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  • Writer's pictureFrancois DesRochers

Adventurer's Notebook: A Scout's Honour (Chapter 8)

Duke shook her rain coat, a cloud of water jetting in all directions as she moved to step under the field tent. The large A-frame structure remained open at both ends, allowing the air within to circulate, nominally removing the stench of the chemical procedures being conducted by the pair of scientists. ‘Scientist and assistant,’ she corrected herself.

Under the intense light of the twin flood lamps, a series of field tables covered in various esoteric scientific and recording instruments beeped and trilled. Carefully placed according to some design, the logic behind it escaped her. Three days after her initial question regarding the layout, and the stare down she had experienced, convinced her not to ask again; Scarlett Bennett had made her unwillingness to suffer those less educated than her very clear. When Philippe made the mistake of asserting Erik Bennet, her husband, must also be a scientist, he had received a snappy and terse reply. Even Erik had rolled his eyes, choosing not to intervene.

The diminutive woman, dark brown hair pulled back into a tight bun and dressed in a crisp white field coat that hung nearly to her boot-clad feet, moved about the tables, flicking switches and adjusting dials in an intricate ballet of lab science, as Erik had called it. Scarlett all but ignored Erik as she moved about, laser focused on her task and whatever scientific methods bustled about in the brain under that tightly manicured hair. The rest of Six-Delta would have made a snide comment about Scarlett’s ego taking up too much room.

“Erik,” she said as she took a step in.

Erik looked up from his note taking and smiled warmly at her. “Duke, welcome back. Were you able to find anything in sector eight?”

She nodded, producing a tablet from under her jacket. She handed it off to his outstretched hand.

“Make sure she cross-referenced the binomial distribution for that elevation’s substrate,” Scarlett called from behind a series of computers.

Erik clicked a few buttons and confirmed the results.

“She could have simply asked,” Micheline grumbled.

“Would you rather get into an argument, one you know will end in frustration as she intellectually dances circles around you, or swallow a little crow and let her have her little power trip,” he whispered back.

“I can hear you, Erik,” she snapped, standing back up.

“I knew you would,” Erik replied without turning, smiling. “How are we doing outside,” he asked.

“We’re all good,” Micheline stated. “Philippe and Kennie are doing a sweep, Piggy is on active security and Anna is resting.”

“Anna, resting? I find that highly doubtful,” he added.

“She still needs sleep,” Micheline laughed. “We’re scanning regional frequencies, so we’ll know if anything crops up from military patrol nets.”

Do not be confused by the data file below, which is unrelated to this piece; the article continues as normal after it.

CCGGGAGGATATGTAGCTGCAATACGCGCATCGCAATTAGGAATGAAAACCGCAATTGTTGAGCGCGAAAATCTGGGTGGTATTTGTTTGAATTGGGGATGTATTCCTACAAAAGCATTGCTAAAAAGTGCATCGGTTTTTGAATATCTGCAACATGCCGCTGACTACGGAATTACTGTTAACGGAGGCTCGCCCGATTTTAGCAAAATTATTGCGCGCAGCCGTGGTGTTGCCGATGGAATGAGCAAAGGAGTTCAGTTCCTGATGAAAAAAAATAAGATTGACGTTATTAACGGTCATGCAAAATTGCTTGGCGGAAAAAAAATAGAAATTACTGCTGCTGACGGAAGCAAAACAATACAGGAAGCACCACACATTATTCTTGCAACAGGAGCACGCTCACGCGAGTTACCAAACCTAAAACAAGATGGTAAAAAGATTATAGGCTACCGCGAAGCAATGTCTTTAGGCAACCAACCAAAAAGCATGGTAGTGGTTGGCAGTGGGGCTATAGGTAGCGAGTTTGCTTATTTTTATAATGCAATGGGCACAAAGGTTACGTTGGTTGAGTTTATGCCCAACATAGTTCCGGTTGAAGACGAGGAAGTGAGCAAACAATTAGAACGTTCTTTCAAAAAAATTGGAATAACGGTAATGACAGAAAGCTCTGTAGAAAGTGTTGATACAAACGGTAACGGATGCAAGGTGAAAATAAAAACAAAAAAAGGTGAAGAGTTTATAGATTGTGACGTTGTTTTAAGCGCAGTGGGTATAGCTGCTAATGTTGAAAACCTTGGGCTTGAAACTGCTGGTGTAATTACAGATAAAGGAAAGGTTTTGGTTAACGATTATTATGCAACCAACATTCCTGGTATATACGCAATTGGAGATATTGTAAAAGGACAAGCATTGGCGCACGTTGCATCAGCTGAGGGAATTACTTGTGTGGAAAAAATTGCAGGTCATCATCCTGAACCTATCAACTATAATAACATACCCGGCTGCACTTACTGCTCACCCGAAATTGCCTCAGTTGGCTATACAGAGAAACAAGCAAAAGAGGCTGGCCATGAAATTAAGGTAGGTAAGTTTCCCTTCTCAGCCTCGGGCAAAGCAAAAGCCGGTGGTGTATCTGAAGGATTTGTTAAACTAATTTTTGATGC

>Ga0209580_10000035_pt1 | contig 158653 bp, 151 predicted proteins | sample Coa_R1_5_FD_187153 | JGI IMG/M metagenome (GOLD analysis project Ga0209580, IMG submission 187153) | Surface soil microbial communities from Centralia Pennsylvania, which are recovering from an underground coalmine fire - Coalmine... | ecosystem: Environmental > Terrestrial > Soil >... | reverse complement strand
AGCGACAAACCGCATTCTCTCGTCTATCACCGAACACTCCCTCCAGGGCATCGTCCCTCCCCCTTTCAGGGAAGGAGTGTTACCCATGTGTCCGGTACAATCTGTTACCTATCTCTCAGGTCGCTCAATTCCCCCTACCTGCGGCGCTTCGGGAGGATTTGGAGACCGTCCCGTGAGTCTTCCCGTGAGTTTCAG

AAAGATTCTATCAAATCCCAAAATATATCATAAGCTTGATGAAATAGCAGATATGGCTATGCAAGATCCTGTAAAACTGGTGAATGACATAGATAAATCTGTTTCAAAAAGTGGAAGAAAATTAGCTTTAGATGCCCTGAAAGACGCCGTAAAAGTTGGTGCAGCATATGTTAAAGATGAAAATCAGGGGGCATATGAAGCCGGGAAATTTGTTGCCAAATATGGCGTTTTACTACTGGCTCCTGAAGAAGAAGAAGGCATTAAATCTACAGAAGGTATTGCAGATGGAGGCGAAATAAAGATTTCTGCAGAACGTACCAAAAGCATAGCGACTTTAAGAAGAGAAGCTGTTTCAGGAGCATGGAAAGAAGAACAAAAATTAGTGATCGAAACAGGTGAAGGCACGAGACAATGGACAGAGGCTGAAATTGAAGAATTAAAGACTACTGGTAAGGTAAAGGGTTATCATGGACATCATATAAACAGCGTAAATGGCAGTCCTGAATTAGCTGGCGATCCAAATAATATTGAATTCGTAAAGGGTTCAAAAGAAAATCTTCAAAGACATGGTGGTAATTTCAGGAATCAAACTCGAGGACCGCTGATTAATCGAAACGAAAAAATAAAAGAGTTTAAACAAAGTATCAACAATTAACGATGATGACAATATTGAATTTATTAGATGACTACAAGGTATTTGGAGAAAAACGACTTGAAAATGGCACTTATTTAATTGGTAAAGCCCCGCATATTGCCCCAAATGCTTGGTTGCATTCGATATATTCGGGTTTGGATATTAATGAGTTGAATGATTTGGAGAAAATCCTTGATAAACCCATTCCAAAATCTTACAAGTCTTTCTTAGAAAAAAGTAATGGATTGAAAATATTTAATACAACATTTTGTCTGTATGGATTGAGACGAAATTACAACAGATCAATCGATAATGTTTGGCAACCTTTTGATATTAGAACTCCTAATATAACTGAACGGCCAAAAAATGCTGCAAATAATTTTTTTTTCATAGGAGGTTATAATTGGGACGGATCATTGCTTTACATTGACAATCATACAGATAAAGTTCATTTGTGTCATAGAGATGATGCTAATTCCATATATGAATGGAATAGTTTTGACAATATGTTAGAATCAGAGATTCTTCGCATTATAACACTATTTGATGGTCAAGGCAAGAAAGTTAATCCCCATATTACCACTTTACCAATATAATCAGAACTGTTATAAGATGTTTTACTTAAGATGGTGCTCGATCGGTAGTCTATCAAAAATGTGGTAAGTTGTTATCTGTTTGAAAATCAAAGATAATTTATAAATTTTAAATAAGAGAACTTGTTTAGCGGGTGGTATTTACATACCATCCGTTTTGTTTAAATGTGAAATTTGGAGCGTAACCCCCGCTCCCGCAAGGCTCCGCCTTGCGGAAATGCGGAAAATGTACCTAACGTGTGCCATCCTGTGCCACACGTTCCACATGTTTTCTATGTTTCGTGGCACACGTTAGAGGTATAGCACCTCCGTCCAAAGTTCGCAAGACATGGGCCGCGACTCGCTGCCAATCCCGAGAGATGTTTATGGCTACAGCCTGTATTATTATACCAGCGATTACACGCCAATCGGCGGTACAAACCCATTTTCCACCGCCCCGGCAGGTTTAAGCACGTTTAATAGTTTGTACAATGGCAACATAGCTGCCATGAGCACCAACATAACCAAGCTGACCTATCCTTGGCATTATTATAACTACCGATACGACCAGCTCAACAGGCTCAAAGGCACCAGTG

Erik motioned back out of the tent. They moved into the leeward side of the Mountaineer, standing next to its six foot tires, clumps of mud still stuck in the treads. The massive hull shielded them from the rain. “The rumoured skirmishes near Sherbrooke?”

“You hear what we hear,” she replied. “Heavy hostilities along the southern and western borders of the expansion. But we’re almost a hundred kilometers north-east of the expansion settlements, well clear of the military engagements.”

“Not clear from danger.”

“You did hire us as a security detail.”

“True enough.”

“Scarlett’s sensors and data antennas are all in place. She should be good until tomorrow,” Micheline said as she turned away. She flipped her hood back up and padded over the soppy ground, her feet creating shallow puddles of water with each step. Several meters away from the Mountaineer and field lab tents, away from the bustle and clinical setting Scarlett insisted on for her experiments, the Six-Delta tent was a quiet little haven.

She once again flicked her rain coat and stepped into the open end of their shelter. Just inside, cigarette precariously held in place by his lips and slowly letting out a thin column of white smoke, Piggy concentrated on cleaning plasma cells for his rifle. Cleaning tools were precisely laid out on the storage box next to him. Unlike the lab’s precision set-up, Piggy’s meticulous placement made sense to her. She was sure he could have stripped, cleaned and assembled his entire rifle with his eyes closed and not dropped a single pin or misplaced one gasket brush. Since making camp, he had become near obsessive in the care and cleaning of his arsenal.

Scarlett had never bothered to explain her methods to her or anyone else. She had allowed Micheline the singular honour of seeing the cargo compartment of the Mountaineer, converted into a full-fledged lab that made the tent set-up seem rustic in comparison. None of the others of Six-Delta had ever been invited up, something Scarlett thankfully never pressed, and the remainder of the team seem little inclined to make a deal out of either.

She gently sat down on her cot, careful not to disturb Anna, who rested on the top of her cot, stripped down to her undershirt and boxers. Micheline watched Anna’s slow, steady breathing. The internal robot medical surgeon system, a small, thin box, creased the front of her shirt between her breasts, the device directly connected to her heart. Along her legs and arms, tubes travelled to injection rings along her thighs, wrists, upper arms and neck. The sight of it never ceased to both amaze and horrify her. The woman had effectively given up her life for the ultimate performance as a Juicer, the system forcing her organs through a lifetime’s work to create the bio-chemical soup she needed to become a super soldier. That system would tax her body so hard, her body would simply cease to function after five years, six if Anna was lucky.

Micheline couldn’t argue with the results, particularly after the convoy escort fiasco. This security task seemed absolutely benign in comparison. She and the team had the distinct impression that Massey and his advisors were throwing them a soft pitch, easing them back into things. She hadn’t complained when they were briefed on this mission. Two weeks in the wilderness, with a pair of researchers while they catalogued plant life? She had initially adored the idea. The rest of the team were less enthusiastic.